In a new series entitled “Savior” and following up his Militarism project, Amir-Hossein Zanjani is seeking an alternative history that is now recounted by the defeated. In all his works, he assumes an ironic, critical approach to war and militarism. Exploring the significant works in art history of the likes of Delacroix and Monet, Amir-Hossein attempts to recreate the events of his time by appropriating those images—albeit with a pop art approach, yet with a rather limited pallet. Making a collage of documented images of violence and war and using the Star Wars icons, Zanjani’s works cast doubt on the promise of democracy and liberty with the use of oppression and killing. If the stormtroopers were created as contemporary mythical figures to remind humans, in the dark century of world wars, of the reality of good and evil and the responsibilities of human, they now appear as empty yet claimant.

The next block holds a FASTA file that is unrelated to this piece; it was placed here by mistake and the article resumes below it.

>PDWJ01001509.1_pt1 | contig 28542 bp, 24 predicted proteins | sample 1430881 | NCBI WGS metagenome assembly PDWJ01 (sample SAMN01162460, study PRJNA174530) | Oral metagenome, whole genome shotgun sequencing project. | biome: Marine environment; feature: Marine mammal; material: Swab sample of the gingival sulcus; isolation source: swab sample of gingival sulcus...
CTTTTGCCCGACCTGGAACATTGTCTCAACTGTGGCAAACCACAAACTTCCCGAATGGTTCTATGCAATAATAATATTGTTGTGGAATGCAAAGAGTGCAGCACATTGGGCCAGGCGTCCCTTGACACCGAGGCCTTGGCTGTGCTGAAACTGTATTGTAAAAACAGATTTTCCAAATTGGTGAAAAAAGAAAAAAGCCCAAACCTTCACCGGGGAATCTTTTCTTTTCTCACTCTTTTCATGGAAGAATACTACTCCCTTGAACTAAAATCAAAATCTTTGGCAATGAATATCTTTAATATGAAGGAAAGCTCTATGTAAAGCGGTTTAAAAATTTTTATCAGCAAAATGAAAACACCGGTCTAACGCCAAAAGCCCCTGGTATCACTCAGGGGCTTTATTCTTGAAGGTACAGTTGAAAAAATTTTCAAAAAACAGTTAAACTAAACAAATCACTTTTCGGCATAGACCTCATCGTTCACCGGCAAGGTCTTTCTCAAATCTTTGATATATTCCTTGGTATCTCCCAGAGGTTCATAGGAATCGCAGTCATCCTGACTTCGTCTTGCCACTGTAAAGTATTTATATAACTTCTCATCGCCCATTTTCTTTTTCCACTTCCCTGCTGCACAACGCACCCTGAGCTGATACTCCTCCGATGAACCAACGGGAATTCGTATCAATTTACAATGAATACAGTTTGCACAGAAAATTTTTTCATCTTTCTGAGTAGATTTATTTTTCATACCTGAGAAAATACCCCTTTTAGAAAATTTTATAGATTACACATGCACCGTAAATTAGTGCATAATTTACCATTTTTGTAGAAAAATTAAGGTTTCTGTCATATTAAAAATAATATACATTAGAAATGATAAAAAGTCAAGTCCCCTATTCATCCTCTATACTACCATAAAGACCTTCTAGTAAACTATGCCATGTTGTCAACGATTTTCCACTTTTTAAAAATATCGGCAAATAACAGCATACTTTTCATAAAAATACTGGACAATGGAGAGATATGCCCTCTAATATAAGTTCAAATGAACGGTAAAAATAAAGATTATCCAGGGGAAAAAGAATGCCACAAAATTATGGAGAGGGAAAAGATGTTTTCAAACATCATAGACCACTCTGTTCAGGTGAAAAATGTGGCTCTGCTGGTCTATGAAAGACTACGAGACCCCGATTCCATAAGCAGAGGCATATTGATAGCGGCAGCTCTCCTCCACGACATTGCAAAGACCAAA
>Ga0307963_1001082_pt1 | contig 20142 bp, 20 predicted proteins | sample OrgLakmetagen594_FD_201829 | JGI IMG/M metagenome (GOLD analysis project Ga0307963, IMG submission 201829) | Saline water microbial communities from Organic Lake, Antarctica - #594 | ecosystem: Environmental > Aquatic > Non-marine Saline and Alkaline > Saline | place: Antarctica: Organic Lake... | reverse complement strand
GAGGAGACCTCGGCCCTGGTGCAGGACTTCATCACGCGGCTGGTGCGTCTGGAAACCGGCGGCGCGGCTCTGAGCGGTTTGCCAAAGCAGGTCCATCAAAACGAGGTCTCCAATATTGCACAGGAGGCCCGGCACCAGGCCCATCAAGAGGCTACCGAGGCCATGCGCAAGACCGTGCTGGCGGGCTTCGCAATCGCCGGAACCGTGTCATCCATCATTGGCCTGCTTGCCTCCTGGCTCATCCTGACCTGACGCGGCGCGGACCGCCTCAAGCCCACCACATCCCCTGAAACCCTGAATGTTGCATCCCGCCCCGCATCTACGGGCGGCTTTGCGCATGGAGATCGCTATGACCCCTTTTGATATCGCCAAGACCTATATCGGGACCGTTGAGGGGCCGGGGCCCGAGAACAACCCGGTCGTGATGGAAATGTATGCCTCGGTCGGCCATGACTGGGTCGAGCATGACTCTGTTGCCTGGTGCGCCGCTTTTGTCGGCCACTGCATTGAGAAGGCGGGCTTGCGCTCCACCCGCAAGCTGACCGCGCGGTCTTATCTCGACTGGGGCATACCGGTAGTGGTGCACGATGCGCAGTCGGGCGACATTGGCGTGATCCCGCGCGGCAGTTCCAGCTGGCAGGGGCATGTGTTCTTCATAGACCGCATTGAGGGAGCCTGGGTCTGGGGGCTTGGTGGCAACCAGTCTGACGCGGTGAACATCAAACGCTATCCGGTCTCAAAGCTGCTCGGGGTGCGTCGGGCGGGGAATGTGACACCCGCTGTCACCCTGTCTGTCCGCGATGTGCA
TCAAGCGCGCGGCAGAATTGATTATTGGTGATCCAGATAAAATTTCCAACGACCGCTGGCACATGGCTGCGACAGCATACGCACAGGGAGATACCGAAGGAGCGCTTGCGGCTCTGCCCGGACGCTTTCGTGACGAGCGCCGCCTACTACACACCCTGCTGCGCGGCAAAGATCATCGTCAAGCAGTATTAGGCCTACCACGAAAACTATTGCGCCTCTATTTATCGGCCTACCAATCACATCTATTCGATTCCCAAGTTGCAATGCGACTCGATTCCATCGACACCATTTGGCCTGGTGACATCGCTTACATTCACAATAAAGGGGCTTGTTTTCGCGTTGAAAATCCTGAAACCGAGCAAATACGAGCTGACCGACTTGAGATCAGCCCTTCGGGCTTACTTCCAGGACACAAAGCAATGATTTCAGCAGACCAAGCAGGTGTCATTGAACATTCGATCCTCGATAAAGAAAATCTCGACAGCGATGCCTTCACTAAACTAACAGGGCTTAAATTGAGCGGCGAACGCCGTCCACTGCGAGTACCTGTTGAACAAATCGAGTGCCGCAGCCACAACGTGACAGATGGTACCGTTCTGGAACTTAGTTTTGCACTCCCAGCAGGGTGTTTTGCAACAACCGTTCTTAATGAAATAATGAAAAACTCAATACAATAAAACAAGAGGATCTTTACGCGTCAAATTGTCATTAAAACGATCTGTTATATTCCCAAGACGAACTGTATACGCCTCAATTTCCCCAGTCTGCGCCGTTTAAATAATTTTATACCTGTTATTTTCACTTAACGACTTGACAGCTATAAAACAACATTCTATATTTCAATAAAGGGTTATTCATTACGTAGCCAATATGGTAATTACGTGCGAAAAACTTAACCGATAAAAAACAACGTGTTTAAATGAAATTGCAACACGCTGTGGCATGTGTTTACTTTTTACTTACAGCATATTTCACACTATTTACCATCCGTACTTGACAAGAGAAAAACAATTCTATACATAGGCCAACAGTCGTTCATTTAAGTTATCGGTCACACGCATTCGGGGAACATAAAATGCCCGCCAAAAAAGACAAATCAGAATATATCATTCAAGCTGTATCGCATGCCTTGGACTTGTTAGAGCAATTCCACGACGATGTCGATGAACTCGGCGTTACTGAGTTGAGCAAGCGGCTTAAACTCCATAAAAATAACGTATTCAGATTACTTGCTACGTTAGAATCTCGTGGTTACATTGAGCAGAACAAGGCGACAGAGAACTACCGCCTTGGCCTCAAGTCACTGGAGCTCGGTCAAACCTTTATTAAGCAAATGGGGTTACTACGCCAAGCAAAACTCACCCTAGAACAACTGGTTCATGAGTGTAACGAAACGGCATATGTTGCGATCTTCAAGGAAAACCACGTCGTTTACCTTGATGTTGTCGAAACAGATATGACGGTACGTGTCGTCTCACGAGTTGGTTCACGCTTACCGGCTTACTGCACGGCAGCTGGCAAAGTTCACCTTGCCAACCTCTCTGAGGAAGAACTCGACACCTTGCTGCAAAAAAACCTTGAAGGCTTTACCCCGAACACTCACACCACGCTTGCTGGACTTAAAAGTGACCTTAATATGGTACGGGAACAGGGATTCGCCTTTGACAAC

The series marks the first time that Zanjani has taken the characters of his paintings out of the two-dimensional frame and embodied them. By putting the stormtroopers’ gear on statues of ancient Roman figures and selecting parodistic titles, he emphasizes the forged saviors’ inability to redeem humanity. Amir-Hossein’s work is a representation of the relationship of power vis-à-vis the shipwrecked who may sink at any moment. In an eerie atmosphere, he calls hope into question, offering a fragmented account of an imminent apocalypse.